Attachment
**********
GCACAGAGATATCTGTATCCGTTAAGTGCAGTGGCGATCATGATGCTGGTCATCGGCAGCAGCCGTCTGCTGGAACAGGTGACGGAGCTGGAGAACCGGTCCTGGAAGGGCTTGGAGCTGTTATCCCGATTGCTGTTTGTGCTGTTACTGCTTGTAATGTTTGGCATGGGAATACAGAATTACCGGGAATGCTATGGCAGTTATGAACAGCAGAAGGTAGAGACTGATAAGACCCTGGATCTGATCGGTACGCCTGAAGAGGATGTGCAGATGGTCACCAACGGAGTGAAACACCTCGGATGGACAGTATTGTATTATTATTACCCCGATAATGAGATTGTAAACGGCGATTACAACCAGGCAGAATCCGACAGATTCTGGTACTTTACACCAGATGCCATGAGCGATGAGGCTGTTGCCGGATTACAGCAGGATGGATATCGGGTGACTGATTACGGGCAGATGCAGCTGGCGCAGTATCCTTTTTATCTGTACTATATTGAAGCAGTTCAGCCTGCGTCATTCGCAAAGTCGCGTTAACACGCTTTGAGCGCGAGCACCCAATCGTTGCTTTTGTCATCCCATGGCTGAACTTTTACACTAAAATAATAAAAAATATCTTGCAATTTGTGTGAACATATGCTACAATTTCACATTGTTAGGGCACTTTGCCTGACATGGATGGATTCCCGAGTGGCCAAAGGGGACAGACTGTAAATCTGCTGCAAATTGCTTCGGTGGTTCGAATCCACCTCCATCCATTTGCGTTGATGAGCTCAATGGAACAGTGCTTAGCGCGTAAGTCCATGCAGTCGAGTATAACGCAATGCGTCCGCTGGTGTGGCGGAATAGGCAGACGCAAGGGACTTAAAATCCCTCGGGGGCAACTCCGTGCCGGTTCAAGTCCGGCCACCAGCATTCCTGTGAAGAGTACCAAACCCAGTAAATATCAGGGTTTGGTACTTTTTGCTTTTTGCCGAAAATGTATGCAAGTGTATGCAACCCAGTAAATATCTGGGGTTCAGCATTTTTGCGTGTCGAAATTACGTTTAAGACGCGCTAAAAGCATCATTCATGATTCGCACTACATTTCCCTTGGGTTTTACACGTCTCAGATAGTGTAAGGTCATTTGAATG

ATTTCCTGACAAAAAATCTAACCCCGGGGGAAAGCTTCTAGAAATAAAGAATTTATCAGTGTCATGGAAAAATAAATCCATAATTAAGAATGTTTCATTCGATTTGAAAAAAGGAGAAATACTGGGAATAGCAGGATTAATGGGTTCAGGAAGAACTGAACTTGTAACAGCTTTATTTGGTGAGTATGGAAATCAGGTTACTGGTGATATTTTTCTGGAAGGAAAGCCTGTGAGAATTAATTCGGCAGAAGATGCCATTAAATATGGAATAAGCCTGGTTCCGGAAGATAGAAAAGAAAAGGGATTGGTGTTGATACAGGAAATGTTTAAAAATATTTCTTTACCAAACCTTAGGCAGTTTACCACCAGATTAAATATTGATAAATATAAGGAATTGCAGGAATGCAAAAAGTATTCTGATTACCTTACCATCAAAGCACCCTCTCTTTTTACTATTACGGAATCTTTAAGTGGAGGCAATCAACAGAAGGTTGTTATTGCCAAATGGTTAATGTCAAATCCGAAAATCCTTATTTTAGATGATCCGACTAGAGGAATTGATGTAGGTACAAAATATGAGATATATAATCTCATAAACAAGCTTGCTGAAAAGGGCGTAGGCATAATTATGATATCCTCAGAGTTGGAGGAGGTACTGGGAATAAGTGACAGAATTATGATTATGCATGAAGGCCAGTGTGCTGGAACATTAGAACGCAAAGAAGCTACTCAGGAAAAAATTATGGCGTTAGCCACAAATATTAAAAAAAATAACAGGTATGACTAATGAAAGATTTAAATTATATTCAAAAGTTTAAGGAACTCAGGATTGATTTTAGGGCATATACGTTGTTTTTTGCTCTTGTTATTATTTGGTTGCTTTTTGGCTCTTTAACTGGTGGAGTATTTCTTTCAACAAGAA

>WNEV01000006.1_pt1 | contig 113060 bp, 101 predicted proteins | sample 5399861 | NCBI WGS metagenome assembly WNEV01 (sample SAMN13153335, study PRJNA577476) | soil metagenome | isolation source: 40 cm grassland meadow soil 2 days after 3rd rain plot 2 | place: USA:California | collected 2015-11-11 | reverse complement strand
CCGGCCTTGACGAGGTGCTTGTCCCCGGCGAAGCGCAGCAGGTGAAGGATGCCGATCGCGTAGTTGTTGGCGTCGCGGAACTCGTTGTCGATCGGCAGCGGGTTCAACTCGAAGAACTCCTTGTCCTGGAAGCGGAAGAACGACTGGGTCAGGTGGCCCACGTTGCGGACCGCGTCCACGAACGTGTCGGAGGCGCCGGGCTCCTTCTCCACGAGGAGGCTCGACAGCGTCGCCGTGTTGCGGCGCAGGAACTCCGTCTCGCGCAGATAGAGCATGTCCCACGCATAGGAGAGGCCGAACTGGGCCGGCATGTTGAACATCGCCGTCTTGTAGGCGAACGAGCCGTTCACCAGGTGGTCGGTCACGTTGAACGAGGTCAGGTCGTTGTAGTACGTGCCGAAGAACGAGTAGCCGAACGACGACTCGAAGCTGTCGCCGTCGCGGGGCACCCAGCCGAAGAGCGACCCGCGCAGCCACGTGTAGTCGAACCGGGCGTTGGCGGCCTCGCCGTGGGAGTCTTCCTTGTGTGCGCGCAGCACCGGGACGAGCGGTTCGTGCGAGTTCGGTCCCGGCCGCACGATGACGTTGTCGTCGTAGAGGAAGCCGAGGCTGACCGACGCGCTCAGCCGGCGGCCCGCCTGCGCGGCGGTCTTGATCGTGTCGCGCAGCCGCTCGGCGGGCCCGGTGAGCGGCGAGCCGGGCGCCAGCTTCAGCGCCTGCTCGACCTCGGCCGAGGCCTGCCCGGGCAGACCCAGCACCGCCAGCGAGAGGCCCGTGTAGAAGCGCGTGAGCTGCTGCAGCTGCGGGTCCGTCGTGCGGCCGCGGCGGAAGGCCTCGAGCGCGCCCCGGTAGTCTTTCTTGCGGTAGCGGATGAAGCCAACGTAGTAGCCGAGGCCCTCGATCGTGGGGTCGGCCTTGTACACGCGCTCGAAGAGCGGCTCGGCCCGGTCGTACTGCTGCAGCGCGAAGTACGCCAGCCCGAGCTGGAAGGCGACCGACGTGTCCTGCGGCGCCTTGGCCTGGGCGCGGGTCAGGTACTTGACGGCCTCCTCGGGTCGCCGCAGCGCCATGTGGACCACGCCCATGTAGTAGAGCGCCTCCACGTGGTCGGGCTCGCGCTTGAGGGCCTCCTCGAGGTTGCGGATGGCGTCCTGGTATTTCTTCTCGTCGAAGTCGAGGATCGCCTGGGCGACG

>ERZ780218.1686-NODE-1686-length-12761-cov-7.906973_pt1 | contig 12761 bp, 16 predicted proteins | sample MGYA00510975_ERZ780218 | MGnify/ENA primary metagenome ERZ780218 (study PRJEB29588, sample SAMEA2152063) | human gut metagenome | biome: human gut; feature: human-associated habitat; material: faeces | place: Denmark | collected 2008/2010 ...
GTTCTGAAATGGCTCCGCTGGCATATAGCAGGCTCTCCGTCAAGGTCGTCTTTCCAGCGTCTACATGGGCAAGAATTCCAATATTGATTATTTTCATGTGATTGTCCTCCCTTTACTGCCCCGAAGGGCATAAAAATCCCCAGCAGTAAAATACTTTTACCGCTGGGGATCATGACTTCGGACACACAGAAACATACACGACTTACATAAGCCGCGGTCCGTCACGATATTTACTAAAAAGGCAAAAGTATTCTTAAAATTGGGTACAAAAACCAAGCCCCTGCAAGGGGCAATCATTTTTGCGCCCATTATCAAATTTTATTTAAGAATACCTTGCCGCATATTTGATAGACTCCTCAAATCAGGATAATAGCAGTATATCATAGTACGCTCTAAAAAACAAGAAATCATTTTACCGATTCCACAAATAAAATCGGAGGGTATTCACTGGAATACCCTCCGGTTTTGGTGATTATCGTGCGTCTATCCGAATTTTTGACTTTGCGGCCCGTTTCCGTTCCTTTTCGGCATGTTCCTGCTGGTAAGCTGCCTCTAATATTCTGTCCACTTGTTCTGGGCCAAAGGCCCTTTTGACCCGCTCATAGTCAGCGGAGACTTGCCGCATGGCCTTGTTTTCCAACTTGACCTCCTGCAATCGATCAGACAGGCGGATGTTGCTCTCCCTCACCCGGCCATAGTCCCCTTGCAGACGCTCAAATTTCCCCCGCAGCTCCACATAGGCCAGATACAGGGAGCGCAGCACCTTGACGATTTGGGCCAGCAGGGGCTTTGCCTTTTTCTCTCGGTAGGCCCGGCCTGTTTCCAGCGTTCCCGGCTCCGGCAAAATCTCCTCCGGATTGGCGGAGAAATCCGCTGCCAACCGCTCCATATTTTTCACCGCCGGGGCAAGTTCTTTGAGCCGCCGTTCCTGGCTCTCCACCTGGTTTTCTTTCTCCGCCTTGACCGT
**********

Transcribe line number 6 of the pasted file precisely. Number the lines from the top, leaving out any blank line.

GTTCTGAAATGGCTCCGCTGGCATATAGCAGGCTCTCCGTCAAGGTCGTCTTTCCAGCGTCTACATGGGCAAGAATTCCAATATTGATTATTTTCATGTGATTGTCCTCCCTTTACTGCCCCGAAGGGCATAAAAATCCCCAGCAGTAAAATACTTTTACCGCTGGGGATCATGACTTCGGACACACAGAAACATACACGACTTACATAAGCCGCGGTCCGTCACGATATTTACTAAAAAGGCAAAAGTATTCTTAAAATTGGGTACAAAAACCAAGCCCCTGCAAGGGGCAATCATTTTTGCGCCCATTATCAAATTTTATTTAAGAATACCTTGCCGCATATTTGATAGACTCCTCAAATCAGGATAATAGCAGTATATCATAGTACGCTCTAAAAAACAAGAAATCATTTTACCGATTCCACAAATAAAATCGGAGGGTATTCACTGGAATACCCTCCGGTTTTGGTGATTATCGTGCGTCTATCCGAATTTTTGACTTTGCGGCCCGTTTCCGTTCCTTTTCGGCATGTTCCTGCTGGTAAGCTGCCTCTAATATTCTGTCCACTTGTTCTGGGCCAAAGGCCCTTTTGACCCGCTCATAGTCAGCGGAGACTTGCCGCATGGCCTTGTTTTCCAACTTGACCTCCTGCAATCGATCAGACAGGCGGATGTTGCTCTCCCTCACCCGGCCATAGTCCCCTTGCAGACGCTCAAATTTCCCCCGCAGCTCCACATAGGCCAGATACAGGGAGCGCAGCACCTTGACGATTTGGGCCAGCAGGGGCTTTGCCTTTTTCTCTCGGTAGGCCCGGCCTGTTTCCAGCGTTCCCGGCTCCGGCAAAATCTCCTCCGGATTGGCGGAGAAATCCGCTGCCAACCGCTCCATATTTTTCACCGCCGGGGCAAGTTCTTTGAGCCGCCGTTCCTGGCTCTCCACCTGGTTTTCTTTCTCCGCCTTGACCGT